Story: Our journey began in Cartagena, a fortified port town built in the 16th century. Colourful, lively and bursting with joy, it somehow felt familiar and you can’t help but be charmed by the people’s infectious lust for life. We spent a several days there, exploring, dancing, eating and drinking well before setting off for Santa Marta.
It was from there that we began a trek deep into La Sierra Nevada de Santa Marta to La Ciudad Perdida, the Lost City. After four long, hot days of sweaty hiking through rugged terrain we were rewarded with a place every bit as magical as Machu Picchu – but with a fraction of the visitors. We didn’t bump into anyone else for hours, and cooled off each day with dips in rivers and waterfalls, spending the evenings sharing stories by candlelight. We also met some indigenous Kogi (“jaguar”) people who taught us the importance of respecting the Earth and restoring its natural balance. Travelling that deep into the jungle was a truly humbling experience – I lost count of how many times we simply stopped to stare at our surroundings in silent awe.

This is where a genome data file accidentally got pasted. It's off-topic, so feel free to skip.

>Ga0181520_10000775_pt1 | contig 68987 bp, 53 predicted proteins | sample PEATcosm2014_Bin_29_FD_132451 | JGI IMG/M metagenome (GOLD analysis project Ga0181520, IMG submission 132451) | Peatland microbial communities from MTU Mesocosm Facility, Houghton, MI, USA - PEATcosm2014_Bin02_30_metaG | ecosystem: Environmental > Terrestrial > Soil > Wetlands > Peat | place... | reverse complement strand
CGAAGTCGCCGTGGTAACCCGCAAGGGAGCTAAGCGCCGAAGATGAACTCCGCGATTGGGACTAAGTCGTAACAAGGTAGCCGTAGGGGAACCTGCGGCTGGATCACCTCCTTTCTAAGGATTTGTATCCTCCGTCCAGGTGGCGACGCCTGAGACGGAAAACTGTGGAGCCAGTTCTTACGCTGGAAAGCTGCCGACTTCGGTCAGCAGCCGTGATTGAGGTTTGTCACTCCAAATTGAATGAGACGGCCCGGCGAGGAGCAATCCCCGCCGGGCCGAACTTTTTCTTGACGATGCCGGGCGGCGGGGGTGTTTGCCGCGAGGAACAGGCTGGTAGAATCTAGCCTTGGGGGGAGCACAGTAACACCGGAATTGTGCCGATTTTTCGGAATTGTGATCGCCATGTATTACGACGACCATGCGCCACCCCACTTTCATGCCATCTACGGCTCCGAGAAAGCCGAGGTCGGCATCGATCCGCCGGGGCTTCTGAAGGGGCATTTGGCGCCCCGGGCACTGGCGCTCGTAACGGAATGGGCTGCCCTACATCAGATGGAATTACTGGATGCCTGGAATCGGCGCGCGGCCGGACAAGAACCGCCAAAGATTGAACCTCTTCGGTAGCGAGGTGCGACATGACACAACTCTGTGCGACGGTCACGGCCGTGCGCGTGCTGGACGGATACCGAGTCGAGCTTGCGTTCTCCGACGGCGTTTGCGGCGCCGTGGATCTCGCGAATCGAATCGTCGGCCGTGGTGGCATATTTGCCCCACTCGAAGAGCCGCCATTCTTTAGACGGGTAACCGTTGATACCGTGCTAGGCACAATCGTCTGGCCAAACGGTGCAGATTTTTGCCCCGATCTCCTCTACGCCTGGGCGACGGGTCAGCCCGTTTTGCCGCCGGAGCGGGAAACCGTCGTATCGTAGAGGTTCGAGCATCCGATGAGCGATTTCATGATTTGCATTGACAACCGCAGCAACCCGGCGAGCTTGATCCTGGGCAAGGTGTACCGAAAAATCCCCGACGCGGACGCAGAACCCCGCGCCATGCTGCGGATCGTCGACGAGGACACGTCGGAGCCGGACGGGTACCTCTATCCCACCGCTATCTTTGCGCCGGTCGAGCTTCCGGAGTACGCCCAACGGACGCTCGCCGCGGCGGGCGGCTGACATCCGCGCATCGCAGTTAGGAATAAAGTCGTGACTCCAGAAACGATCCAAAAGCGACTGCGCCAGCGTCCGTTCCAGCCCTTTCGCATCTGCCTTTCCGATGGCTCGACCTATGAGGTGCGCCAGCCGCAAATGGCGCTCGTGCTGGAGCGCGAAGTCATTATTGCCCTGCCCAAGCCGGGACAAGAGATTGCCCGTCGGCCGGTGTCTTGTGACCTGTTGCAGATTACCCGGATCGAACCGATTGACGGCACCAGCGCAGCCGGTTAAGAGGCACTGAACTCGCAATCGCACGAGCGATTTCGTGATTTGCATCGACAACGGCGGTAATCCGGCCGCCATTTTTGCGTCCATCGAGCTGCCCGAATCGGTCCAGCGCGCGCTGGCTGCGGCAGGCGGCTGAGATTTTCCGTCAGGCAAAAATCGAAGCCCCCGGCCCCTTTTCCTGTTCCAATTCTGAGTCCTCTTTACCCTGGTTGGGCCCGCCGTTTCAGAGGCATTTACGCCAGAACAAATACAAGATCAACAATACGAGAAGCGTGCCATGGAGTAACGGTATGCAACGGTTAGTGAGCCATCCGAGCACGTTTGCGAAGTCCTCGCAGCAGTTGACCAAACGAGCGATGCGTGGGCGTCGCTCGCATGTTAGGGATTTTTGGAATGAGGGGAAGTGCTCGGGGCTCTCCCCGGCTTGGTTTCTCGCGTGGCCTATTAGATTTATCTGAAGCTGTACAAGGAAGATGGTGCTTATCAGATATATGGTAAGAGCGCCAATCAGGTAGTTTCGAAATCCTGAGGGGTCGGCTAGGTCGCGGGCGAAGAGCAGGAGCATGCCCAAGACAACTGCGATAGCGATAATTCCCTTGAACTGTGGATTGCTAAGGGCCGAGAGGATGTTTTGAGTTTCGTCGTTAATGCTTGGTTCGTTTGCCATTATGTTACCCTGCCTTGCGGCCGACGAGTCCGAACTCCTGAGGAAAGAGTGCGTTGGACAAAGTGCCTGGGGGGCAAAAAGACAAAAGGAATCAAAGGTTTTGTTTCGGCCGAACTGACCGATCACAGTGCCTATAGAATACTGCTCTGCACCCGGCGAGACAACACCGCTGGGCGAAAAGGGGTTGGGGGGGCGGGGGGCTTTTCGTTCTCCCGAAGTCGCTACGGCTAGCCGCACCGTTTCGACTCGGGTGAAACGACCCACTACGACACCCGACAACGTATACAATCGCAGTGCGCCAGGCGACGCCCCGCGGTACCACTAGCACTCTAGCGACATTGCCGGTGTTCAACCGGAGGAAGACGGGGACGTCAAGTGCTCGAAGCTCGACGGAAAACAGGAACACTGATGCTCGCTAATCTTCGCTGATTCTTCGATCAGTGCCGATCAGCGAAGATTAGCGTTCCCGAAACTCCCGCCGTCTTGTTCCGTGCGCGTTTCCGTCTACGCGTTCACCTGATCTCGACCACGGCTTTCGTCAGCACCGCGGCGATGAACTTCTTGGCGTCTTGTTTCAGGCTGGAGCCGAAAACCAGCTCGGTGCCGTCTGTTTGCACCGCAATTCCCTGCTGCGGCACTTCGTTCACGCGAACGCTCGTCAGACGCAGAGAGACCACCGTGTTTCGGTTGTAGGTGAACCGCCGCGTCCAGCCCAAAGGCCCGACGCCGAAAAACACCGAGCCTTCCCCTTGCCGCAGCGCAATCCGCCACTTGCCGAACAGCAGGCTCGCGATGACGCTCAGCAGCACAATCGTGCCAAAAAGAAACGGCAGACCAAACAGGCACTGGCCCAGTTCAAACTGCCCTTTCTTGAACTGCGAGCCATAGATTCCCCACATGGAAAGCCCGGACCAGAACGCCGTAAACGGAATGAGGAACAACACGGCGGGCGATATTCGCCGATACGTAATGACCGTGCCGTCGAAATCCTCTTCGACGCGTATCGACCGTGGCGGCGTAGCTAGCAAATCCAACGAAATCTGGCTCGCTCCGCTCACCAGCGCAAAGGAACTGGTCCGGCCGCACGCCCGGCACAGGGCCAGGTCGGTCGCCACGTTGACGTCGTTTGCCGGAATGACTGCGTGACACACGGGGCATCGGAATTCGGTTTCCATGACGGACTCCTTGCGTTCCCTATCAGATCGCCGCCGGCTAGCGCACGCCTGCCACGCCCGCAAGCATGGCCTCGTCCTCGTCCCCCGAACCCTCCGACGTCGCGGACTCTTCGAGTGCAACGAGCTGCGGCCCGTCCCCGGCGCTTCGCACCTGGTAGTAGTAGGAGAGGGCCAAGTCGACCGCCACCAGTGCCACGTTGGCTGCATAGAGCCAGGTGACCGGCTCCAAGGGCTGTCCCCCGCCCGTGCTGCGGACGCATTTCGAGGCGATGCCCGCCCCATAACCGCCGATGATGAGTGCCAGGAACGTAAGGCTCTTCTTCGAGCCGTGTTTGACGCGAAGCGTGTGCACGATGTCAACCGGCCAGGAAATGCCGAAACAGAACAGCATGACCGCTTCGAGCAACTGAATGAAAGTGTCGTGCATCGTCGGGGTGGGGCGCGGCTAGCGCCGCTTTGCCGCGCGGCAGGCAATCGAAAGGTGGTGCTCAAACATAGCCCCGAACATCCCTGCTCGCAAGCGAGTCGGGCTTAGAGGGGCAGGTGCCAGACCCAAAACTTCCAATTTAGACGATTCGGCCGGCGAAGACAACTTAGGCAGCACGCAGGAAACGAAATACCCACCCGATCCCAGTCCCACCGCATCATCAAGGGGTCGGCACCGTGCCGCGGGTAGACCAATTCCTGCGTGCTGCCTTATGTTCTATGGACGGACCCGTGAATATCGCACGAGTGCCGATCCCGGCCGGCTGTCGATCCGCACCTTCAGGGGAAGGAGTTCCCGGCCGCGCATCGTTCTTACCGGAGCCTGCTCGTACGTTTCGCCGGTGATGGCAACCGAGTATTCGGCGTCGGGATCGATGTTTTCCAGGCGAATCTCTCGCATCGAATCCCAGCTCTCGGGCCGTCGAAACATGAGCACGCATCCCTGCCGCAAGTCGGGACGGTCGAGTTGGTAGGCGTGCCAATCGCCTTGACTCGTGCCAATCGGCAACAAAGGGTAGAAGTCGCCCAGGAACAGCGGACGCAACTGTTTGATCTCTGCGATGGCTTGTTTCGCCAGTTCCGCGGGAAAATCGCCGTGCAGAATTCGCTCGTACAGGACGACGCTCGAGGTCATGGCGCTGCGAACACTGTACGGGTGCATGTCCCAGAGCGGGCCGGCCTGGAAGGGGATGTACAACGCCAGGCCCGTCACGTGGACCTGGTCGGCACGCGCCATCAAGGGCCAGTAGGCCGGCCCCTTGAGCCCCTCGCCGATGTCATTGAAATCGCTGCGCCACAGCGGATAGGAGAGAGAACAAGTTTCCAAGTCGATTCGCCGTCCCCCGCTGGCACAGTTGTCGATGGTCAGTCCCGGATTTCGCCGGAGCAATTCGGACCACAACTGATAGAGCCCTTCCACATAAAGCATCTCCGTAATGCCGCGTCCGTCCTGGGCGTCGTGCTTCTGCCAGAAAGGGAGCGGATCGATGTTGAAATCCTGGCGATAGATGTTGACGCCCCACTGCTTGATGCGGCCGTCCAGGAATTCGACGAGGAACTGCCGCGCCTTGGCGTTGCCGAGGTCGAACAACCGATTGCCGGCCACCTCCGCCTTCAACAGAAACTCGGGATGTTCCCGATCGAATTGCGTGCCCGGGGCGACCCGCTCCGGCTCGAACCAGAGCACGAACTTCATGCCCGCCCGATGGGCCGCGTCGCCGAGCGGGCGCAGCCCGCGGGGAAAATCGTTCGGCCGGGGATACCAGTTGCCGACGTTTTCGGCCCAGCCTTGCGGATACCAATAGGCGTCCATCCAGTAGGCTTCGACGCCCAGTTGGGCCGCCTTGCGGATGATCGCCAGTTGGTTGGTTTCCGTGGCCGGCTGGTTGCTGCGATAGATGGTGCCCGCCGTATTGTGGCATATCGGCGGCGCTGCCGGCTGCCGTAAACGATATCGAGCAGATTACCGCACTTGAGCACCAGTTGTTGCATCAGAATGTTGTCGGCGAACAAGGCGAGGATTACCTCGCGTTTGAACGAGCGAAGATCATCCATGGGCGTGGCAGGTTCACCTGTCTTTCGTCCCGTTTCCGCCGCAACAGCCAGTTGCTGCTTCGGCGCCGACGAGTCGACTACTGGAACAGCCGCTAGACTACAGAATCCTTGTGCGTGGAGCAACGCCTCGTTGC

Following that, we hit up the coast to spend a few days relaxing before heading to mountainous Minca in the southeast. The region was once used a hideout by the FARC (a guerrilla group) but is now a popular spot for travellers in search of tranquillity. We spent hazy days lounging in hammocks, looking out over verdant coffee plantations with Santa Marta on the distant coastline and tropical birds soaring overhead. Thick clouds would drift in at the same time every day, casting a spell over the landscape and reducing the infinite view to blanket white. We’d take cold Aguila beers and sit on the edge of the mountain to wait for the epic reveal as the clouds passed and the sun warmed our faces again.
Coast, mountains, jungle, ruins, food, people. Colombia has it all.